In April, the Wall Street Journal published a survey by CareerCast.com, which ranked 200 jobs from best to worst based on five criteria: physical demands, work environment, income, stress level and job outlook.
Careers such as software engineer, physical therapist and computer systems analyst were among the top 10. Actuary ranked as the best job of 2013 and at the bottom, not to anyone’s surprise, sat the beleaguered newspaper reporter.
After sharing the study on Twitter, a former colleague of mine who’s a reporter at an established small-town daily said in response, “Thanks for the encouragement.” While print journalism is considered a dying profession, I think it’s merely evolving, and obviously has been for quite some time. Journalists still have an extremely important duty as “watchdogs of democracy.”
And as storytellers, too. So fret not. Writers, especially journalists, have the tools to succeed as content marketers. Here’s why.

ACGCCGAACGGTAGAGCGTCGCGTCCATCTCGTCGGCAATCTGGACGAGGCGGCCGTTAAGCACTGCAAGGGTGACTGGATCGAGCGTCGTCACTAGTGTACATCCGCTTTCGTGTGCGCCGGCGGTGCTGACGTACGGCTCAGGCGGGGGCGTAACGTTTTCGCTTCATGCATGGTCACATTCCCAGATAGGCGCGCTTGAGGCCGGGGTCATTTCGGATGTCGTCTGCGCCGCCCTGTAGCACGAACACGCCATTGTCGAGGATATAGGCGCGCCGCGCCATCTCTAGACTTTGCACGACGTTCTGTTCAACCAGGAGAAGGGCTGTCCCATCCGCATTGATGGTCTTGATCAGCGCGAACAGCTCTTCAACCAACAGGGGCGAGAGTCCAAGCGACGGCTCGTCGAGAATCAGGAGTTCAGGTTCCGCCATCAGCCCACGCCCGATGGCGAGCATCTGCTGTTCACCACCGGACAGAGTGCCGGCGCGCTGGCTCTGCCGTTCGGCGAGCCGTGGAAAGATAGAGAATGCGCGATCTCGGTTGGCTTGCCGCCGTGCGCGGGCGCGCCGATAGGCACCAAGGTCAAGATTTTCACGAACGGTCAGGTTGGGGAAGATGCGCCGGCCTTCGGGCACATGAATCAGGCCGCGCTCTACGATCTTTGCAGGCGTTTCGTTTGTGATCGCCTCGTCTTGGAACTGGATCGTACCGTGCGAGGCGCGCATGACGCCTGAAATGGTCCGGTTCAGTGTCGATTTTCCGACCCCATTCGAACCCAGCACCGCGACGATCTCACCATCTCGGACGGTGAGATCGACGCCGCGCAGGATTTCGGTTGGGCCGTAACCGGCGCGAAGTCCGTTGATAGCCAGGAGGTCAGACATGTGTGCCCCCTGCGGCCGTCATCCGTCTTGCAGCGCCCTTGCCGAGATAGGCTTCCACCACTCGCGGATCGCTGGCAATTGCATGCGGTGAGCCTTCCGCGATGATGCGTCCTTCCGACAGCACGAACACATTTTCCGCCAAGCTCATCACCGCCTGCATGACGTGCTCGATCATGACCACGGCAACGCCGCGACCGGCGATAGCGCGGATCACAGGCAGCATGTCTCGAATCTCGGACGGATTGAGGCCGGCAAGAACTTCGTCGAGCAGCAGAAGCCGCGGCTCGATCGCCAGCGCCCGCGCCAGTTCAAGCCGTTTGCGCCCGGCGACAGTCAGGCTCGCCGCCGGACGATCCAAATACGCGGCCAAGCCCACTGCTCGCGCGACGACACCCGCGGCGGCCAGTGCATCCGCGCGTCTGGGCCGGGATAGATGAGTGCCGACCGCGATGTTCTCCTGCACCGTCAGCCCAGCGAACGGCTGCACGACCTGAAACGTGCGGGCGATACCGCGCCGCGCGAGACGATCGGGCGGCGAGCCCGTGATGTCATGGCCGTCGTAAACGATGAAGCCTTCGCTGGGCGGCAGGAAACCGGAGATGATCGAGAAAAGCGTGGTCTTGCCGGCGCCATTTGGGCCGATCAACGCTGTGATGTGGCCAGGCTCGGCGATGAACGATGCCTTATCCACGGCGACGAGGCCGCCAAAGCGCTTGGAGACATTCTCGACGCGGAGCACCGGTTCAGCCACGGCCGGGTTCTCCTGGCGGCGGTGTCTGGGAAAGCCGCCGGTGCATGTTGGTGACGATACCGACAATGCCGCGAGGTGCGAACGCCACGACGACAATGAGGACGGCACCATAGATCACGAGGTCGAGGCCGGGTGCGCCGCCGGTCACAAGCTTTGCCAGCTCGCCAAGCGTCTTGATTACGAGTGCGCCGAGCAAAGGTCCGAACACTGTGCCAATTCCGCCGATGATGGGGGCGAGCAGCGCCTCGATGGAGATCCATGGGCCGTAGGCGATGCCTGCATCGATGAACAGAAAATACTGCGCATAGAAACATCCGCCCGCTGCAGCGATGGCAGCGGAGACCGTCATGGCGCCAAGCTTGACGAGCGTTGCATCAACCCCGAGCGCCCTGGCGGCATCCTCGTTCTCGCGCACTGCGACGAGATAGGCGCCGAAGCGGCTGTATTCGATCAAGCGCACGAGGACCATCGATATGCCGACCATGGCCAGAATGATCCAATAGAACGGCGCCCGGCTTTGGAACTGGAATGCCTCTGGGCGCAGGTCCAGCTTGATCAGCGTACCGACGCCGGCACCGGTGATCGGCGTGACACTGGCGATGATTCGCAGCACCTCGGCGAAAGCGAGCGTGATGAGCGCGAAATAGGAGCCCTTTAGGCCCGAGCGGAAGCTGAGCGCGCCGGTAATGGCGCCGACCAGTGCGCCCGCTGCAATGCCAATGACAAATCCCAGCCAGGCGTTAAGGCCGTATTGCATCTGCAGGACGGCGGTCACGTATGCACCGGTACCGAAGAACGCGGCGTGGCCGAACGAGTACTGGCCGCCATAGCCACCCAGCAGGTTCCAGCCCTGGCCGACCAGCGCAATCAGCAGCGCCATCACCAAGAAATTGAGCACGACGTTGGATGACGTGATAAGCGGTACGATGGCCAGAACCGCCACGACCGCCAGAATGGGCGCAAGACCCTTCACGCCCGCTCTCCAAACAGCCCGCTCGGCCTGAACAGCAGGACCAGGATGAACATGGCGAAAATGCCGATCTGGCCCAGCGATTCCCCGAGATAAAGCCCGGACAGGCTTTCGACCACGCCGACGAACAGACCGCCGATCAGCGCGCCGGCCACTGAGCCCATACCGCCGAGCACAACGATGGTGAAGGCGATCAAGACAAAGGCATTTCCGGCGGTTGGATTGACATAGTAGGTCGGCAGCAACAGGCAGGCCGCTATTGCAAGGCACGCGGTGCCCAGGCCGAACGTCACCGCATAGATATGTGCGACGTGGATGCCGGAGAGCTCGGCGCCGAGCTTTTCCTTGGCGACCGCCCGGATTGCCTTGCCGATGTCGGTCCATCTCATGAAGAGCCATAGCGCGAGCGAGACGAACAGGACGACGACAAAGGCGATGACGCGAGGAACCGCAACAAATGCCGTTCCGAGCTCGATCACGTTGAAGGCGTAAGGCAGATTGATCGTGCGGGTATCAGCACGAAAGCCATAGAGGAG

Enough of the “gobbledygook”
Many of today’s burgeoning brands are successful on the Web in part because of their ability to produce stellar content, content that emanates from the passion they have for producing quality products and the desire to please their fans and consumers by exceeding expectations.
As people immerse themselves in valuable content on the Web via social media, as well as reputable sites like BuzzFeed, Huffington Post and Gizmodo, brands and marketers are finding ways to bridge the gap between journalism and advertising by becoming publishers.
Brand journalists combine brand storytelling with traditional forms of journalism, helping brands connect with their audience in a more personal, transparent way.
According to marketing strategist David Meerman Scott, the term brand journalism is nothing new. It was named one of the top 10 digital marketing trends of 2013. It’s when an organization or brand creates compelling, relevant and valuable content and in turn shares it with its target audience.